DepEd suspends teacher who slapped Antipolo student | Inquirer News

DepEd suspends teacher who slapped Antipolo student

DepEd logo superimposed on a stock photo of an empty classroom.

MANILA, Philippines— The teacher accused of slapping a Grade 5 student in Antipolo City days before the boy died has been suspended for 90 days by the Department of Education (DepEd) pending the outcome of an investigation against her.

But the Teachers’ Dignity Coalition (TDC) appealed to the public to refrain from making premature judgments against the teacher who, it said, was enduring “extreme stress and public humiliation.”


DepEd did not provide new details on the case, but based on information gathered by TDC, the department’s regional office in Calabarzon (Cavite, Laguna, Batangas, Rizal, Quezon) had found sufficient ground against the teacher for violations of the agency’s Child Protection Policy, as well as the child abuse law and the Family Code, among others.


On Sept. 26, Francis Jay Gumikib, 14, a student of Peñafrancia Elementary School, was taken to Amang Rodriguez Medical Center for dizziness, “intolerable pain” in the head, blurred vision, and vomiting.

According to his mother, Elena Minggoy, the boy told her that his teacher had pulled him by the collar and hair, and hit him on the right ear on Sept. 21, after he complained about his noisy classmates.

He lapsed into a coma in the hospital and died on Oct. 2.

On Monday, the Philippine National Police Forensic Group (PNP-FG) said it planned to release this week the result of the autopsy and histopathology, or the analysis of tissue sample, on Gumikib’s body.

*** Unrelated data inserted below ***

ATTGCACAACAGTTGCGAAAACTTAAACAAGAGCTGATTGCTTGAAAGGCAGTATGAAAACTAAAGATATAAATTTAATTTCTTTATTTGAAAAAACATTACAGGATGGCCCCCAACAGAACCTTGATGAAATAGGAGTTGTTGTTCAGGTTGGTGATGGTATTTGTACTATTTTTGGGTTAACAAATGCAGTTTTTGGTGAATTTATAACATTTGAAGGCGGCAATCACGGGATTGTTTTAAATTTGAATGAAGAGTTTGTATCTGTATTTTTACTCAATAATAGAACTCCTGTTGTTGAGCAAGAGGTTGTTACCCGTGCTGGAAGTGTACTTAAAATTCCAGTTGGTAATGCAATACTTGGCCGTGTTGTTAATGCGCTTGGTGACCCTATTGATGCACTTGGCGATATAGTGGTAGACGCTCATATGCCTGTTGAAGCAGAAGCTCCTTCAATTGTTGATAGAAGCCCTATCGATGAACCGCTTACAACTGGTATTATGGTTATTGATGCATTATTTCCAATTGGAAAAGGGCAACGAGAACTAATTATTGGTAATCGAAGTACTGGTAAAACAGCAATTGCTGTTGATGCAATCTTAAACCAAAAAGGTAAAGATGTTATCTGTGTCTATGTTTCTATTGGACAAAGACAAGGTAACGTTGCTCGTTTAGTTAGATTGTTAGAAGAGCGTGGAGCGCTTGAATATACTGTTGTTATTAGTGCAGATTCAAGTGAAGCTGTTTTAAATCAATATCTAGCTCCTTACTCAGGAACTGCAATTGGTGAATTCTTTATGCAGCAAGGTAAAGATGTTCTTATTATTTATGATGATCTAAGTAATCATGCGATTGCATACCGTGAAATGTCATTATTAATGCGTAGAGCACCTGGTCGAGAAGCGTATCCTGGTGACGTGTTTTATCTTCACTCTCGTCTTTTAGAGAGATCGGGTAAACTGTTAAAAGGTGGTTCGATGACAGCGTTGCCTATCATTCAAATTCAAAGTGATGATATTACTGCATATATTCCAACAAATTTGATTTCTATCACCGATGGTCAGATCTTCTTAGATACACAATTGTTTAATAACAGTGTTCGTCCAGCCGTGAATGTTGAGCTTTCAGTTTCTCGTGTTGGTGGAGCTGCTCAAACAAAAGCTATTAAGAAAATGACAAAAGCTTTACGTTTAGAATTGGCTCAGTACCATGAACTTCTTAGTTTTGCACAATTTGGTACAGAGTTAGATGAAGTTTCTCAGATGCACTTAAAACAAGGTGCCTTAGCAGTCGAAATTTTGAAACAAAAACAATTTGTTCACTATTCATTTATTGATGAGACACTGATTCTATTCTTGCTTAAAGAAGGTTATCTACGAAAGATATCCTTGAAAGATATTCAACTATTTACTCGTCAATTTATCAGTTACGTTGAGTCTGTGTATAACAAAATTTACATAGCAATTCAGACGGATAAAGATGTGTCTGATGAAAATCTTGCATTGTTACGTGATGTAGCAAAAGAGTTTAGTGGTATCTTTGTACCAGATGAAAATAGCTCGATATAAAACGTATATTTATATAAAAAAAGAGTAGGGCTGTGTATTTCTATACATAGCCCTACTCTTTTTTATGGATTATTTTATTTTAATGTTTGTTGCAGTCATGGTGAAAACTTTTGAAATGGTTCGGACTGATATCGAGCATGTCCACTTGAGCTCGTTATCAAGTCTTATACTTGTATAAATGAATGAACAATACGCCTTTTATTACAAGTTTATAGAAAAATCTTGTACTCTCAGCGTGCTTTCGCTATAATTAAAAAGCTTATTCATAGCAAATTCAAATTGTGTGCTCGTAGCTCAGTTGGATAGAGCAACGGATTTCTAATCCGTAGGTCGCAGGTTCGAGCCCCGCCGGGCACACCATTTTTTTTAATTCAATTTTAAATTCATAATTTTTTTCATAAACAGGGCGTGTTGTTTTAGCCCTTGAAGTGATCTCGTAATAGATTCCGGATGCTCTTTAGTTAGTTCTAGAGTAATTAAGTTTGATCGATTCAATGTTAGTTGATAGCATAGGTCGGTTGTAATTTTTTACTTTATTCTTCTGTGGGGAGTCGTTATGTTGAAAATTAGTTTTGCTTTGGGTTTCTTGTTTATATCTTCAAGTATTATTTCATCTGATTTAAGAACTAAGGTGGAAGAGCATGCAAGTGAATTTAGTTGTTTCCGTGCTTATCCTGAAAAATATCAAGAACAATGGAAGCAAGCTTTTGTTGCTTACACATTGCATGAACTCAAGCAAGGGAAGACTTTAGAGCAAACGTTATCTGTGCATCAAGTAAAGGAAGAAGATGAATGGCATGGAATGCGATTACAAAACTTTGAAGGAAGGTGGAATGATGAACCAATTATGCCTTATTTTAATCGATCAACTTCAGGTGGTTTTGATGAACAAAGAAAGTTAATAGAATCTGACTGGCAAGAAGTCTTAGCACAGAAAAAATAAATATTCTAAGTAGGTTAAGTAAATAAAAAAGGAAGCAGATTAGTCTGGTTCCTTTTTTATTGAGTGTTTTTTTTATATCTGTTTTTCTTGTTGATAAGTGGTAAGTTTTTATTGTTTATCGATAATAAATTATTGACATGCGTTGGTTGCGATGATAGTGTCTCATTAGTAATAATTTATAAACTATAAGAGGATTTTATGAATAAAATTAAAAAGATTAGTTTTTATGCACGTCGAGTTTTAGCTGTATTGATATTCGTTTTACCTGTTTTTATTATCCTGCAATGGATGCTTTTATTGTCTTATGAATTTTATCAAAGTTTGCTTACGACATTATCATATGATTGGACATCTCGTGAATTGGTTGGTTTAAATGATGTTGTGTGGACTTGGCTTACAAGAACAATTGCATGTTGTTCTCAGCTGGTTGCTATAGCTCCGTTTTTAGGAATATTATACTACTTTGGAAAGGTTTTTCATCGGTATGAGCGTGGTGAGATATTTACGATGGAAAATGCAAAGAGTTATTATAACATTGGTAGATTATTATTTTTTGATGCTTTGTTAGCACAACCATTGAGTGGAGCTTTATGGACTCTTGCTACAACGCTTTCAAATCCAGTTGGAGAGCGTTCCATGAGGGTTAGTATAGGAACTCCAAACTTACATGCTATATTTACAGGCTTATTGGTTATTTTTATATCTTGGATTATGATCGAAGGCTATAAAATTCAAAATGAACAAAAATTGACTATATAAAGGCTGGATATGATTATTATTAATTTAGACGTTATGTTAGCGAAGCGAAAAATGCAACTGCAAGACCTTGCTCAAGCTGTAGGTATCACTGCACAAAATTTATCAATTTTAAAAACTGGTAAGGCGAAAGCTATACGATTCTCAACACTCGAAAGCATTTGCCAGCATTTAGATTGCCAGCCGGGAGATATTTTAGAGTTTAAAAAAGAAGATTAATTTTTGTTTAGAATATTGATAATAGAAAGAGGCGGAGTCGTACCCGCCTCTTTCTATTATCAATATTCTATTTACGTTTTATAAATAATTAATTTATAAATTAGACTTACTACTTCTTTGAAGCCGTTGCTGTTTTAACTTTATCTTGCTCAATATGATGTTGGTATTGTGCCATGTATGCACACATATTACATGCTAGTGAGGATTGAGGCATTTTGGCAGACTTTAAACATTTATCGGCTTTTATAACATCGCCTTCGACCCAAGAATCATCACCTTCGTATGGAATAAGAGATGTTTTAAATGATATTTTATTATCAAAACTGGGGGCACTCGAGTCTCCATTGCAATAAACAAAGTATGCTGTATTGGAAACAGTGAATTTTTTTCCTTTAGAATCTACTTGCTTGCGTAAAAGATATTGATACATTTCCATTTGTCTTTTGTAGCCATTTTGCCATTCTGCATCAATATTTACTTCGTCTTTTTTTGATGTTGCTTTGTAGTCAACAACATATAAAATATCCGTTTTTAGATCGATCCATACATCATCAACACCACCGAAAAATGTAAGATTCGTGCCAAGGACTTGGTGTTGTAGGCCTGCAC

PNP-FG’s Medico-Legal Division chief Hector Sorra said his office had also begun reviewing the student’s computerized tomography scan plates.

Airtight case

Although the procedures usually take seven to 30 days, Sorra said his officers were trying to expedite the process, “and hopefully, within the week, we can release the results.”


Gumikib’s body was brought to the PNP-FG at Camp Crame in Quezon City on Oct. 4, with the family and the Antipolo police requesting an autopsy on his remains before they could file a criminal complaint against the teacher to ensure an airtight case.

Over the weekend, Vice President Sara Duterte, who is also the education secretary, gave a DepEd fact-finding team until Monday to conclude its investigation into Gumikib’s death.

She said she ordered DepEd Calabarzon to “issue formal charges with temporary suspension” against those behind Gumikib’s death.

But TDC chair Benjo Basas asked for empathy for the teacher “who has been feeling fear and dread and has no one to lean on.”

“Now she is further implicated and crushed by the very agency she serves,” Basas said.

“Again, we sincerely sympathize with the child’s family, it is very painful for the parents. But we also ask for calmness from the public not to judge the teacher. Let’s wait for the results of the in-depth investigation,” he added.

Humiliation, threat

He said the case was an example of how teachers accused of child abuse in different ways suffer humiliation, physical threat, media sensationalism, bullying, and even extortion.

Basas noted that under the Magna Carta for Public School Teachers, there should be confidentiality and due process in cases involving a public school educator and a student.

But he said any teacher found guilty of engaging in abusive behavior must not be tolerated and should face disciplinary measures, such as dismissal from service.

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Based on his death certificate, Gumikib’s immediate cause of death was global brain edema or brain swelling due to acute hemorrhage in the brain.

The document identified other “significant conditions” that may have contributed to his demise, including presumptive pulmonary tuberculosis and “child physical abuse.”

TAGS: child abuse, Department of Education, Francis Jay Gumikib, Sara Duterte, Teachers' Dignity Coalition

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